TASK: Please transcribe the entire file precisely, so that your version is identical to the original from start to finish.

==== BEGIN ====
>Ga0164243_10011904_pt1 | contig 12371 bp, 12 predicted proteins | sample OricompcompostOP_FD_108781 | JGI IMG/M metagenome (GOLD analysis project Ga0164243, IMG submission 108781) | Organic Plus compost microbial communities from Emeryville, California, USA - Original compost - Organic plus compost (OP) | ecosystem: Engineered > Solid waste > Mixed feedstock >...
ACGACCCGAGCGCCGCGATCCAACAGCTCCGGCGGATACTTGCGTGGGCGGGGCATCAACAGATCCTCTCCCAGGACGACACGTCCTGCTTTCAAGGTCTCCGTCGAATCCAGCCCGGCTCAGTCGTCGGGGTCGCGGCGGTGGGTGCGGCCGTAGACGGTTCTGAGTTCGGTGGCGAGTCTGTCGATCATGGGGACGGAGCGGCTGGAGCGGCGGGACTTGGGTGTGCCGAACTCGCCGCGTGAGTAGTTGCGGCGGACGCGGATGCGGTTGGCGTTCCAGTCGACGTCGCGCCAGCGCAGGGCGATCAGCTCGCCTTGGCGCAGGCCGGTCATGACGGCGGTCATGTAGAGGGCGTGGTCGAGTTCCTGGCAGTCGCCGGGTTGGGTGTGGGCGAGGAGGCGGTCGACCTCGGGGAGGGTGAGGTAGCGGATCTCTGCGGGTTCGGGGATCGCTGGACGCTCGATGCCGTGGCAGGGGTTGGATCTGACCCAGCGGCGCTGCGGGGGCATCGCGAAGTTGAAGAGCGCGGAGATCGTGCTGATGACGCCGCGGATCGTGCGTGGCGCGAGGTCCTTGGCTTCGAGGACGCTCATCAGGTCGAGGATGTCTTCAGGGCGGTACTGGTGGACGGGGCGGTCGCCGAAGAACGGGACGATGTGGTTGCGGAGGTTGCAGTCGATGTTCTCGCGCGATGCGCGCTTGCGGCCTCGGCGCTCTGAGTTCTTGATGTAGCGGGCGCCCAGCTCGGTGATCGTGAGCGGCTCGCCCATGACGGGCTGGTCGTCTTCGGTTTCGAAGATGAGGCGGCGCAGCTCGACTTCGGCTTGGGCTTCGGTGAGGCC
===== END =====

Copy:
>Ga0164243_10011904_pt1 | contig 12371 bp, 12 predicted proteins | sample OricompcompostOP_FD_108781 | JGI IMG/M metagenome (GOLD analysis project Ga0164243, IMG submission 108781) | Organic Plus compost microbial communities from Emeryville, California, USA - Original compost - Organic plus compost (OP) | ecosystem: Engineered > Solid waste > Mixed feedstock >...
ACGACCCGAGCGCCGCGATCCAACAGCTCCGGCGGATACTTGCGTGGGCGGGGCATCAACAGATCCTCTCCCAGGACGACACGTCCTGCTTTCAAGGTCTCCGTCGAATCCAGCCCGGCTCAGTCGTCGGGGTCGCGGCGGTGGGTGCGGCCGTAGACGGTTCTGAGTTCGGTGGCGAGTCTGTCGATCATGGGGACGGAGCGGCTGGAGCGGCGGGACTTGGGTGTGCCGAACTCGCCGCGTGAGTAGTTGCGGCGGACGCGGATGCGGTTGGCGTTCCAGTCGACGTCGCGCCAGCGCAGGGCGATCAGCTCGCCTTGGCGCAGGCCGGTCATGACGGCGGTCATGTAGAGGGCGTGGTCGAGTTCCTGGCAGTCGCCGGGTTGGGTGTGGGCGAGGAGGCGGTCGACCTCGGGGAGGGTGAGGTAGCGGATCTCTGCGGGTTCGGGGATCGCTGGACGCTCGATGCCGTGGCAGGGGTTGGATCTGACCCAGCGGCGCTGCGGGGGCATCGCGAAGTTGAAGAGCGCGGAGATCGTGCTGATGACGCCGCGGATCGTGCGTGGCGCGAGGTCCTTGGCTTCGAGGACGCTCATCAGGTCGAGGATGTCTTCAGGGCGGTACTGGTGGACGGGGCGGTCGCCGAAGAACGGGACGATGTGGTTGCGGAGGTTGCAGTCGATGTTCTCGCGCGATGCGCGCTTGCGGCCTCGGCGCTCTGAGTTCTTGATGTAGCGGGCGCCCAGCTCGGTGATCGTGAGCGGCTCGCCCATGACGGGCTGGTCGTCTTCGGTTTCGAAGATGAGGCGGCGCAGCTCGACTTCGGCTTGGGCTTCGGTGAGGCC